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Milestones on a Ph.D.’s Graduation Journey

Meagan Vogt in the lab

The author working at the cell culture hood.

As I approach graduation, I find myself reflecting on my past.

I remember when I first applied to Einstein, and stepping through the sliding doors in the front of Forchheimer trying to prepare myself mentally for interviews. Weathered white coats, the smell of freshly brewed coffee and conversations regarding realms of science I had never set foot in. “You’ve got this,” I would tell myself; I had to convince myself not to sit this one out.

I was terrified during my interviews, but I had to find the courage in me somewhere, and without it, I wouldn’t be able to reflect today on all the milestones that I have reached over the past 6 years. I was ecstatic when I received my acceptance letter.

The First Milestone: Overcoming Fear

Most of my undergraduate work was in the field of organic synthesis, and I had spent very little time developing proficiencies in molecular biology techniques. Pipettes and I were only acquaintances back then.

As I began my thesis work, I bid farewell to the chemical hood, and my first task was to learn how to split cell lines, something I had never done before. Though this hurdle seems incredibly small now, it was the beginning of me getting rid of my fear to fail at something or make mistakes.

The Second Milestone: Coffee and a Love for the Field of Oncology

Completing the first year and a half of graduate school was exciting, eye-opening, and sometimes sobering. I would soon embark on another hurdle, the qualifying exam, which indicates whether a student has sufficient knowledge to continue with their thesis work and proceed toward the doctoral degree. It had been quite a long time since I was a regular at Starbucks. While studying for the qualifying exam, they knew exactly what I wanted – venti coffee, black, no sugar. That, coupled with the Electronic for Studying channel on Pandora, was my go-to for several months. Preparing for this exam was the first time I realized how much science I was actually capable of cramming into my sleep-deprived brain. However, in the process, I started to develop this complete fascination with cancer cells, specifically the many bizarre traits they acquire, and how these features contribute to their ability to wreak havoc on the human body. It was exhausting and captivating at the same time. This experience cemented my love for the field of translational oncology – I knew it was where I wanted to make a contribution, whether big or small.

The Third Milestone: Gaining Scientific Independence

There were many more obstacles to overcome through the four years following my qualifying exam – failed experiments, laborious protocol optimizations, analyzing huge volumes of data, and a sense of impending doom every time I had to listen to an ultracentrifuge accelerate. However, I learned things about myself that had I not endured these challenges, I am sure I would have never uncovered. I discovered that I love microscopy, and that I could sit and analyze patient biopsies for hours, developing a sincere appreciation for the blood, sweat and tears that go into a compelling, well-written publication. Most importantly, when something did not go as planned, I learned to not be discouraged, and the long, tough grad school marathon is what makes a scientist. I finally felt that I had the skills it takes to drive a project forward and be a productive member of the scientific community.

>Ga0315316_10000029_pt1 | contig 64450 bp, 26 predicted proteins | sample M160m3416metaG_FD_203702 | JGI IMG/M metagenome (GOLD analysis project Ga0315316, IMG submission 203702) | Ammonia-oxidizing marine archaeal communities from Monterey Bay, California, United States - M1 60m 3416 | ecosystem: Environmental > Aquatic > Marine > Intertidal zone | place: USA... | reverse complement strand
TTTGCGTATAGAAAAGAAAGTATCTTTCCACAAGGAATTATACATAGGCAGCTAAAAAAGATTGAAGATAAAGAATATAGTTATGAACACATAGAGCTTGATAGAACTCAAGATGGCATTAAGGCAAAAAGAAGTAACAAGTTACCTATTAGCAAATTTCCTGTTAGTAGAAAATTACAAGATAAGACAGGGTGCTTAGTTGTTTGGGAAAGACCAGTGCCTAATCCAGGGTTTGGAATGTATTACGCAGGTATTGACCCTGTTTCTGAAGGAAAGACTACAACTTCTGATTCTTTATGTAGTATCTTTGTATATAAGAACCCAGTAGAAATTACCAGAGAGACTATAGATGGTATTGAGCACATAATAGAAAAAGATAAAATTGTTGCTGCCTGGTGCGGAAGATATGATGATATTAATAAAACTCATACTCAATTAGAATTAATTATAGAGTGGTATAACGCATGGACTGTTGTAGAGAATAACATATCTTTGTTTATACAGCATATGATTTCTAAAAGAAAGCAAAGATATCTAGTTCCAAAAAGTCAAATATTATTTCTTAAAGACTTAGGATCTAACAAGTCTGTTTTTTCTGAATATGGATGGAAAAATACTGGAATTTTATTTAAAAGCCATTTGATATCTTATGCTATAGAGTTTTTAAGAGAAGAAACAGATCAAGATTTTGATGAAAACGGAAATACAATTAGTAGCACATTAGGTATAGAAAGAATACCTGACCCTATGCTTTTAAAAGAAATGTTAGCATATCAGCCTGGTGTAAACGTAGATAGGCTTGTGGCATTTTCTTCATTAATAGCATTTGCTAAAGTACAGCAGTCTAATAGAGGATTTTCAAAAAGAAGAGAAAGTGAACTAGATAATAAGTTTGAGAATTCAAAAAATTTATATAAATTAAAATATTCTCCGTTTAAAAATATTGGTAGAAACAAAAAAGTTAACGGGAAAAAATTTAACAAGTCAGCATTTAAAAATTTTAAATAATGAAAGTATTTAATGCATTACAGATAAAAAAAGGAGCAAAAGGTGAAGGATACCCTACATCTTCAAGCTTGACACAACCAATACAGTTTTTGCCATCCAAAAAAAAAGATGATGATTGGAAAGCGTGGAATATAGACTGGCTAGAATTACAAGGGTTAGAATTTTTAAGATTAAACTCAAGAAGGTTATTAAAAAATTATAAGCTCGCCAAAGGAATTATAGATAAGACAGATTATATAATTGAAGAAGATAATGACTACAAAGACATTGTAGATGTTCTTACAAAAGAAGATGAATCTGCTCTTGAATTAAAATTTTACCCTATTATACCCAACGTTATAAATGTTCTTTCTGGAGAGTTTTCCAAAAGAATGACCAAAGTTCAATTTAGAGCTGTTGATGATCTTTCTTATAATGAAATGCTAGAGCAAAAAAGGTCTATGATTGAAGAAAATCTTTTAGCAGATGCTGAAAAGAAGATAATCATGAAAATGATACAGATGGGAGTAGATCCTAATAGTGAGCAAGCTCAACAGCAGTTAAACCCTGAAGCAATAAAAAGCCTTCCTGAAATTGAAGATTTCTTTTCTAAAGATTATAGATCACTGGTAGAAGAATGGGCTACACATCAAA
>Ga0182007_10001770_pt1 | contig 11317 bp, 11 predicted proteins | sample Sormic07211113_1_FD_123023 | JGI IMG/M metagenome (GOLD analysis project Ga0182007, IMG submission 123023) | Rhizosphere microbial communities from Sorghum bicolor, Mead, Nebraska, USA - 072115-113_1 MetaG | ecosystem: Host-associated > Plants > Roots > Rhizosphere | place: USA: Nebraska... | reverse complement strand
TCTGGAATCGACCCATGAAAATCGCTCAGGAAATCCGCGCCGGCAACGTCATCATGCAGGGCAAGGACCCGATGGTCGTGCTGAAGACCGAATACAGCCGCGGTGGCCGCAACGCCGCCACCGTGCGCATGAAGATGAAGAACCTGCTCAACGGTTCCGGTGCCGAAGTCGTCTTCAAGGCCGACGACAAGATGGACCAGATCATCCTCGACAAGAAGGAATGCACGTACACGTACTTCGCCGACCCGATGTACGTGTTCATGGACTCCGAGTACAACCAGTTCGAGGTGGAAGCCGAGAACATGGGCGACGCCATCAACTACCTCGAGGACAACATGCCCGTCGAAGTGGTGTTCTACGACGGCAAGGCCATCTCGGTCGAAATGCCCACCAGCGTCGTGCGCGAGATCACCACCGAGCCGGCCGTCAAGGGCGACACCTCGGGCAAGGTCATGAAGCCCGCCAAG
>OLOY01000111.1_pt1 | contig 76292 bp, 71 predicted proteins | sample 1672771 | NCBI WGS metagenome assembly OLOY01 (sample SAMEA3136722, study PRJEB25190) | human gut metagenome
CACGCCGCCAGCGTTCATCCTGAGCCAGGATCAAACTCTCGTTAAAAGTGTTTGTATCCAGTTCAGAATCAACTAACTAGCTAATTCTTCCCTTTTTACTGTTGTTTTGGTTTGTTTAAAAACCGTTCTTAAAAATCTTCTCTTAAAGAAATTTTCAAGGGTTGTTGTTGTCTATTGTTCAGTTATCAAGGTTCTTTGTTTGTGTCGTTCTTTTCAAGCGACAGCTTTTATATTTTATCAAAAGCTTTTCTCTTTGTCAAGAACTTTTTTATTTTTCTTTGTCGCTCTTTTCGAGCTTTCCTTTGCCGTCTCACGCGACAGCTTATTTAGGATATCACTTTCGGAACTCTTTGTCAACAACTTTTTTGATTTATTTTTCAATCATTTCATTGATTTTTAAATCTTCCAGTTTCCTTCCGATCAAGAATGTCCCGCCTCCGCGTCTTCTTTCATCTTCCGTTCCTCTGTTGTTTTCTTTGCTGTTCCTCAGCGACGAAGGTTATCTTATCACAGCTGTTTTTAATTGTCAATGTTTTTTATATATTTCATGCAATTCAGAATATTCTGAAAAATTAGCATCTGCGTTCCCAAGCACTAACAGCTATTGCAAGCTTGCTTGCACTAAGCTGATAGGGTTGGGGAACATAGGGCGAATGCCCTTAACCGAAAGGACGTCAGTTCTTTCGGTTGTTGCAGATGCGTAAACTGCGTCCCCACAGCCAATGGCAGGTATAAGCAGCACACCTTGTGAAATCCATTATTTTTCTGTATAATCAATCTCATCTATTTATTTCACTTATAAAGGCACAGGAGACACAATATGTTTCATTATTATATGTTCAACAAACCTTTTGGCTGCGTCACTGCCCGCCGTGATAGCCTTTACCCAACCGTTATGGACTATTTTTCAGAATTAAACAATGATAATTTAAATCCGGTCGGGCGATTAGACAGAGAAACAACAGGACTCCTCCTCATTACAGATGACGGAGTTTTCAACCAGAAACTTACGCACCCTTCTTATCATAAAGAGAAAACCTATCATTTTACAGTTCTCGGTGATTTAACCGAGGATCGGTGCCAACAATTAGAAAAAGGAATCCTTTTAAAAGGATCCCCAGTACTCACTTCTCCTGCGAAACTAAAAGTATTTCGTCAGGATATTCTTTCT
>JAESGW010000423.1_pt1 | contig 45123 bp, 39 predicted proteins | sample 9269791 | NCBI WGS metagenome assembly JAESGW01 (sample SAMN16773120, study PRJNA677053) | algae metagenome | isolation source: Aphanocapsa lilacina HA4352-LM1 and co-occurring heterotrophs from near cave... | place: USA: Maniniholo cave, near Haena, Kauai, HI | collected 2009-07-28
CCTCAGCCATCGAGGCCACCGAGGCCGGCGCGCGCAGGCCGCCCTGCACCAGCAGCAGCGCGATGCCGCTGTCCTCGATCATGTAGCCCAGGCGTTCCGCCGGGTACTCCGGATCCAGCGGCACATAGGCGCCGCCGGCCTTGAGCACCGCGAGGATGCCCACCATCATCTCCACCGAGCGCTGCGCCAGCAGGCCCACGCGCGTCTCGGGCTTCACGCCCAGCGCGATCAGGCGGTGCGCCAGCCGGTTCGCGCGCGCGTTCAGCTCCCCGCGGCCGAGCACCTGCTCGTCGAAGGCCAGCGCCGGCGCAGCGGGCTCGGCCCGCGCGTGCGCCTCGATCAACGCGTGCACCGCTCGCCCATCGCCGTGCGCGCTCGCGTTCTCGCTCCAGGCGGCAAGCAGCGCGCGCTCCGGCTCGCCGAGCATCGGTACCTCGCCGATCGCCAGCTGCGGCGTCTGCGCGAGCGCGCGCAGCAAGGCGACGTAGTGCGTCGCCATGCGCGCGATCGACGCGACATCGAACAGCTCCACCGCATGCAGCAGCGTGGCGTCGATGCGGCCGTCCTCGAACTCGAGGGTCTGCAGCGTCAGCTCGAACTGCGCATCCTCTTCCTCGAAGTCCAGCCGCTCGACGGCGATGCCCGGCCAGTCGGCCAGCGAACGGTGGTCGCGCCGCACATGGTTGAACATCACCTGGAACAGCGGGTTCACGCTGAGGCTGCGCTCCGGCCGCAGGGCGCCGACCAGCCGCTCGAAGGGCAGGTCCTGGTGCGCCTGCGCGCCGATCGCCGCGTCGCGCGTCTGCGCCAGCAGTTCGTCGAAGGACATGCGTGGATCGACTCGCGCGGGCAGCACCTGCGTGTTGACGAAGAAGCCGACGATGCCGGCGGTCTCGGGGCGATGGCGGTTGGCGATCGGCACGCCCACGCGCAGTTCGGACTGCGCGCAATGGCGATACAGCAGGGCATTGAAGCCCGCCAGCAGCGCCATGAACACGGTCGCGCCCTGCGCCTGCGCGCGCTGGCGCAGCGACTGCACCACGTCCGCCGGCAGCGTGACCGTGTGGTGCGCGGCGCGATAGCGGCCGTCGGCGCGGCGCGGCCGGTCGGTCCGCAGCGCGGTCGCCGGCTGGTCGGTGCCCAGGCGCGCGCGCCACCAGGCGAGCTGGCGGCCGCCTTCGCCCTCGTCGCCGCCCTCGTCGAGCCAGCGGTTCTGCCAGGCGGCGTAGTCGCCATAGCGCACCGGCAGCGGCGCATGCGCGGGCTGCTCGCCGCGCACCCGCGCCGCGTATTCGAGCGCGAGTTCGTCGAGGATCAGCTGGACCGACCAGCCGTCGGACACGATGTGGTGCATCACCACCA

The Final Milestone: A Doctor Reflecting on the Past

I was a musician in high school. I lived and breathed Mozart, Vivaldi, Chaminade, Taffanel, Faure, Bach, Gaubert, Debussy….the list goes on….Though I was a decent student, I was more focused on perfecting and performing a challenging piece; although, if there was one subject that I was devoted to, it was science. When the time came to think about going to college, I was told by an education professional that I likely didn’t have what it takes, making me feel as though I would amount to nothing.

These words were anything but encouraging, but they taught me a valuable lesson: only we know what we are truly capable of, and that we should never be influenced by someone who feels we are incapable of achieving our dreams.

When I defended my thesis, just a little over a month ago, I was still on somewhat of a roller coaster between nervous and excited… but I had accomplished more than what I had originally come here to do, a lot more than what that professional in high school thought I was capable of.

It is imperative to note that there is no way that I would have acquired the skill set, confidence and love for science that I have for today without the unwavering encouragement and support from my advisors, Drs. Hayley McDaid and Susan Horwitz. Then there were my coworkers, my teachers….Graciela Larocca, Dr. Chia-Ping Huang, and Dr. Leleesha Samaraweera… my classmate Deepti, and Edward Nieves, who was like a third mentor. The endless patience and kindness from all of these individuals helped me learn to push myself to my true potential.

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Meagan Vogt, Ph.D.

Meagan Vogt, Ph.D.

Dr. Vogt successfully defended her thesis in April, 2017. She studied dormancy phenotypes in human non-small cell lung cancer under the direction of Drs. Hayley McDaid and Susan Horwitz. During her graduate studies, she developed a passion for the field of translational oncology and communicating the latest developments in cancer therapeutics with professionals in both academic and clinical settings. As she concludes her studies at Einstein, she intends to pursue a career in medical affairs.

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